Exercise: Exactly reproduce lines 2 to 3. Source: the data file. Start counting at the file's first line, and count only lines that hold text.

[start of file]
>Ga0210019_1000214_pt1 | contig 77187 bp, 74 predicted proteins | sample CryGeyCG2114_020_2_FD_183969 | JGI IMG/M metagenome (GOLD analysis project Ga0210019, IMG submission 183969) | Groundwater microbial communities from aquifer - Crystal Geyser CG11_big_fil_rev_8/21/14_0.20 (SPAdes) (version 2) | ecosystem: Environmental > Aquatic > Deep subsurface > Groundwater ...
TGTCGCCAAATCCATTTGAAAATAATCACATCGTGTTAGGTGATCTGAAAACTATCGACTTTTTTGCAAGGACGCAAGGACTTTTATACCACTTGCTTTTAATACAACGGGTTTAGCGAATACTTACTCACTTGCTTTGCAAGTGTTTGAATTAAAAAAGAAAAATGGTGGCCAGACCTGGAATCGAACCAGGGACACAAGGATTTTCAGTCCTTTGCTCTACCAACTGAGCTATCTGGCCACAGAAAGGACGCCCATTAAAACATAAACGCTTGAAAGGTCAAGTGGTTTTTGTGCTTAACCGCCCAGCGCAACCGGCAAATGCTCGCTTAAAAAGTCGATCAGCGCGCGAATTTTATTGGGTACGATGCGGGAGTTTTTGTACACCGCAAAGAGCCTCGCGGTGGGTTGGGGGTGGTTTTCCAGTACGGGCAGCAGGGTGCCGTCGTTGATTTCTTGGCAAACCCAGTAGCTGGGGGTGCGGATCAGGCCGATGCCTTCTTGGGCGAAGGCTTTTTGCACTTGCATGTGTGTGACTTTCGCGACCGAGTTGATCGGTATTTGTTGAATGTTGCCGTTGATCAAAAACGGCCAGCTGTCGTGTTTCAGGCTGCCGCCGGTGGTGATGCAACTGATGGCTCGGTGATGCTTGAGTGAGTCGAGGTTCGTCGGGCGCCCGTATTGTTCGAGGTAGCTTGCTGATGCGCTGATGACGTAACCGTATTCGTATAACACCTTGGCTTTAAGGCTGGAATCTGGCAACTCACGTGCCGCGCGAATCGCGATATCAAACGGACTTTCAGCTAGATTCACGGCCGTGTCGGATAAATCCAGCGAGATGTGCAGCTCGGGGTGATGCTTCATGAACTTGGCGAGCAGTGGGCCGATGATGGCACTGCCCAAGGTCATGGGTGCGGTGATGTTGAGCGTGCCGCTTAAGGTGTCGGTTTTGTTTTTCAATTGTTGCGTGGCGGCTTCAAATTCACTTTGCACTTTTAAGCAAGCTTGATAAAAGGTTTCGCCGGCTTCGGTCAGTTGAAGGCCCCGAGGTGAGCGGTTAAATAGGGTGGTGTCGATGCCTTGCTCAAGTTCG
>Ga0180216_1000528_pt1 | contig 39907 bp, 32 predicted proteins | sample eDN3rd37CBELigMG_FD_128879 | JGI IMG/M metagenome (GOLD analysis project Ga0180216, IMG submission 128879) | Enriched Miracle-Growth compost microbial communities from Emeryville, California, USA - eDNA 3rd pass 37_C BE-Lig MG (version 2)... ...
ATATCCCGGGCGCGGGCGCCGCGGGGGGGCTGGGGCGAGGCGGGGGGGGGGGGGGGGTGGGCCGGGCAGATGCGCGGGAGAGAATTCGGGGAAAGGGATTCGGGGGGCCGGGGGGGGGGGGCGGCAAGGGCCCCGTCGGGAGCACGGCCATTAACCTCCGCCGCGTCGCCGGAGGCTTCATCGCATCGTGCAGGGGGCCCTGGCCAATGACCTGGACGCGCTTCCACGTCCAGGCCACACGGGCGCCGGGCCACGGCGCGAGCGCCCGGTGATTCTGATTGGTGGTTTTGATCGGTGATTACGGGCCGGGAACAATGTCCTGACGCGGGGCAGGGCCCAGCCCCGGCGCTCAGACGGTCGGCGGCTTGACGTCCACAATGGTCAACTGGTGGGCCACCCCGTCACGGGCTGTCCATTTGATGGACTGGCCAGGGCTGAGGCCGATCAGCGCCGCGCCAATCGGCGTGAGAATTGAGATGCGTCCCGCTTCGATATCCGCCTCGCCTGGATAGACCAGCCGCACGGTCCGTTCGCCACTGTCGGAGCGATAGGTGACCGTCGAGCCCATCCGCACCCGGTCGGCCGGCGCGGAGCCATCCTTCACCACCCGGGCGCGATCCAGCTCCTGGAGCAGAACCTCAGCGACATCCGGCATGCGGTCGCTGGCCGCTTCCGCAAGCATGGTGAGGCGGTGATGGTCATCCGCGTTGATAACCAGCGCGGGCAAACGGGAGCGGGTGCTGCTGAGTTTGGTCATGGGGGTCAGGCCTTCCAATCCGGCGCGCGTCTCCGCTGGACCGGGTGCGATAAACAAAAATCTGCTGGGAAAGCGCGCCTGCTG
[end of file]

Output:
TGTCGCCAAATCCATTTGAAAATAATCACATCGTGTTAGGTGATCTGAAAACTATCGACTTTTTTGCAAGGACGCAAGGACTTTTATACCACTTGCTTTTAATACAACGGGTTTAGCGAATACTTACTCACTTGCTTTGCAAGTGTTTGAATTAAAAAAGAAAAATGGTGGCCAGACCTGGAATCGAACCAGGGACACAAGGATTTTCAGTCCTTTGCTCTACCAACTGAGCTATCTGGCCACAGAAAGGACGCCCATTAAAACATAAACGCTTGAAAGGTCAAGTGGTTTTTGTGCTTAACCGCCCAGCGCAACCGGCAAATGCTCGCTTAAAAAGTCGATCAGCGCGCGAATTTTATTGGGTACGATGCGGGAGTTTTTGTACACCGCAAAGAGCCTCGCGGTGGGTTGGGGGTGGTTTTCCAGTACGGGCAGCAGGGTGCCGTCGTTGATTTCTTGGCAAACCCAGTAGCTGGGGGTGCGGATCAGGCCGATGCCTTCTTGGGCGAAGGCTTTTTGCACTTGCATGTGTGTGACTTTCGCGACCGAGTTGATCGGTATTTGTTGAATGTTGCCGTTGATCAAAAACGGCCAGCTGTCGTGTTTCAGGCTGCCGCCGGTGGTGATGCAACTGATGGCTCGGTGATGCTTGAGTGAGTCGAGGTTCGTCGGGCGCCCGTATTGTTCGAGGTAGCTTGCTGATGCGCTGATGACGTAACCGTATTCGTATAACACCTTGGCTTTAAGGCTGGAATCTGGCAACTCACGTGCCGCGCGAATCGCGATATCAAACGGACTTTCAGCTAGATTCACGGCCGTGTCGGATAAATCCAGCGAGATGTGCAGCTCGGGGTGATGCTTCATGAACTTGGCGAGCAGTGGGCCGATGATGGCACTGCCCAAGGTCATGGGTGCGGTGATGTTGAGCGTGCCGCTTAAGGTGTCGGTTTTGTTTTTCAATTGTTGCGTGGCGGCTTCAAATTCACTTTGCACTTTTAAGCAAGCTTGATAAAAGGTTTCGCCGGCTTCGGTCAGTTGAAGGCCCCGAGGTGAGCGGTTAAATAGGGTGGTGTCGATGCCTTGCTCAAGTTCG
>Ga0180216_1000528_pt1 | contig 39907 bp, 32 predicted proteins | sample eDN3rd37CBELigMG_FD_128879 | JGI IMG/M metagenome (GOLD analysis project Ga0180216, IMG submission 128879) | Enriched Miracle-Growth compost microbial communities from Emeryville, California, USA - eDNA 3rd pass 37_C BE-Lig MG (version 2)... ...